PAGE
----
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Tom Ford SS22 Recap

Updated: Dec 8, 2022

Words by Ella Sangster

Since the launch of his eponymous brand in 2005, Tom Ford has established himself as one of the masters of the fashion runway. His shows are always meticulously constructed, with every detail, from hair and makeup to the music and lighting, feeding into the creation of a show that is both aesthetic and emotive.

Tom Ford’s Spring ‘22 Ready to Wear show was no exception, with a dimly-lit runway models emerged into audience view, creating striking visuals with the mood lighting and dark background starkly contrasting the glitz and glamour of the collection. The sleek set design was a clear homage to the luxury status of the brand and acted as a simple backdrop for a collection which was a theatrical exploration of fashion futurism.

In essence, the show was an ode to post-pandemic maximalism within the framework of Ford’s typical luxe style. Opened by a series of brightly-coloured looks adorned in sequins, including athleisure-inspired pants cut to knee-length, racerback singlets, and open blouses held together by knots at the navel. The garments were in a range of fuschia, aqua, orange and slime-green shades, and reflective of the reemergence of the New York party scene in the past months. The outfits were accessorised with crystal-studded chokers and layers of gold chains and pearl necklaces, as well as metallic heels and nylon bags.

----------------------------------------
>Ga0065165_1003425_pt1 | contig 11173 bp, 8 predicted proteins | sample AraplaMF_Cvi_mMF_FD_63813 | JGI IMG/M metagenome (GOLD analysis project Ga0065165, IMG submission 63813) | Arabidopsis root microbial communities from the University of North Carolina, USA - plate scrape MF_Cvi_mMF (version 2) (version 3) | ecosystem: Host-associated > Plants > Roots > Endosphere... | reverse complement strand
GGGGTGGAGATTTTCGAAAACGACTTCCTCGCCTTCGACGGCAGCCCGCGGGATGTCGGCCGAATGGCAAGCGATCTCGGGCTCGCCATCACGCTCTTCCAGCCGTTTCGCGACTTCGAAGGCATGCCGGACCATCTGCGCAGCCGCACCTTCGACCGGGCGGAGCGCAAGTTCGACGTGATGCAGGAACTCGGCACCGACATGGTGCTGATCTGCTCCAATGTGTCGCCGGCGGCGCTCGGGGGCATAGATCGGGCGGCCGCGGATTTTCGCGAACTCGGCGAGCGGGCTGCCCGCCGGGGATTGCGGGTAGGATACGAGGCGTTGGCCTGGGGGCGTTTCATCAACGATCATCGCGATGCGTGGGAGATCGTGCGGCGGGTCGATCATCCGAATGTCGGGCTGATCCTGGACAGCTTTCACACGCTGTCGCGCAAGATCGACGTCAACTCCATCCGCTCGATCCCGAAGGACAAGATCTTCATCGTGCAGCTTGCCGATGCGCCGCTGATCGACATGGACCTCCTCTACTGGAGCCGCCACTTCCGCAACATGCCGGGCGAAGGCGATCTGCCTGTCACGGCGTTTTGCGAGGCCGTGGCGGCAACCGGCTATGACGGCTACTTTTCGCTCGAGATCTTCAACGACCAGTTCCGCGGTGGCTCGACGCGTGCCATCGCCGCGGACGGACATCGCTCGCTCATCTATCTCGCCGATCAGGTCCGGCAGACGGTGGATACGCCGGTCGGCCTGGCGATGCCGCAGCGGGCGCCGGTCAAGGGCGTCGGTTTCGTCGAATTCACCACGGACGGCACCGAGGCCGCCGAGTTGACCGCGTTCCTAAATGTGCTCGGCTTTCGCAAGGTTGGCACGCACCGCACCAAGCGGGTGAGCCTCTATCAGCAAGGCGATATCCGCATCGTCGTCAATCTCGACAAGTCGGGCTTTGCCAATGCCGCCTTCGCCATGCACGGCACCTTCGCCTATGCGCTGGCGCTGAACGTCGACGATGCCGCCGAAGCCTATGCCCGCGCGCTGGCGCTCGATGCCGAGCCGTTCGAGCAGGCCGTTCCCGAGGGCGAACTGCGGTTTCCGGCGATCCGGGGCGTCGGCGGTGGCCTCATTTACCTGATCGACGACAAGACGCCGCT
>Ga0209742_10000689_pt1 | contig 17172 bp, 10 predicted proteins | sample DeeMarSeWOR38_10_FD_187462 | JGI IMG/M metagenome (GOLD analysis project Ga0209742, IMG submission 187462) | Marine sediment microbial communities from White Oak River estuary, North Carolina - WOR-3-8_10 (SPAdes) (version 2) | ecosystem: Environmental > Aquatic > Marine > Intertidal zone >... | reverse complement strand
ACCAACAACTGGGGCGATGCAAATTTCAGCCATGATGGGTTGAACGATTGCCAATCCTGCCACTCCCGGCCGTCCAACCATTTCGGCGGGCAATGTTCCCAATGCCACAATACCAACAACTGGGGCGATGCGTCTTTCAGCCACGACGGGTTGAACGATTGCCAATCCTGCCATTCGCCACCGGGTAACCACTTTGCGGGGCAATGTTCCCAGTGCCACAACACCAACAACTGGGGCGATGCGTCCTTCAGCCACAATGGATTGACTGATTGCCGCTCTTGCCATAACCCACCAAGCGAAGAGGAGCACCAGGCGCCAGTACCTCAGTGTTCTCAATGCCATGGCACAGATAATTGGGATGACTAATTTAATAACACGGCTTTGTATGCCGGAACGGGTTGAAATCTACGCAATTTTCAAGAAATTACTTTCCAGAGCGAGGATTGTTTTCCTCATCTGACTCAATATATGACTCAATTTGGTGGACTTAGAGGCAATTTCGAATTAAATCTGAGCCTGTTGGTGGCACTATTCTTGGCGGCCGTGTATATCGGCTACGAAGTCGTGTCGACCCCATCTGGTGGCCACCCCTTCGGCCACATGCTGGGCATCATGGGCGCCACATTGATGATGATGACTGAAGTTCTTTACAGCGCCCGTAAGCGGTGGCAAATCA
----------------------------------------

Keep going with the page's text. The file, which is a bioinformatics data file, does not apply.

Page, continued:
These bright garments were followed by a series of monochromatic looks with the continued addition of gold accessories. Drawing inspiration from major Y2K trends, the collection featured a futuristic take on low-rise pants, corset bodices, and zip-up jumpers adorned with studs and in fabrics typical of the early 2000’s such as neoprene and velour. There were also obvious nods to the eighties, with skin-tight V-neck tops and shoulder-padded jackets and dresses. This segment felt like a fun intersection of trends both past and present, juxtaposing impeccable tailoring with experimental silhouettes and interesting layering.

The monochrome sector gave way to a parade of metallic designs including ankle-length dresses and skirts in bias cuts, along with the continuation of sharp suiting, sheer fabrics, and revealing necklines.

The collection felt inherently informed by the impact of the pandemic on fashion, symbolising Ford’s readiness for an exuberant post-pandemic world. Backstage Ford told Vogue “My clothes this season are simple in cut but not in impact.” Through this collection Ford has reflected the onset of over the top design that is set to define the new roaring twenties as the world begins to emerge from the minimalism that characterised the fashion world over the last eighteen months.

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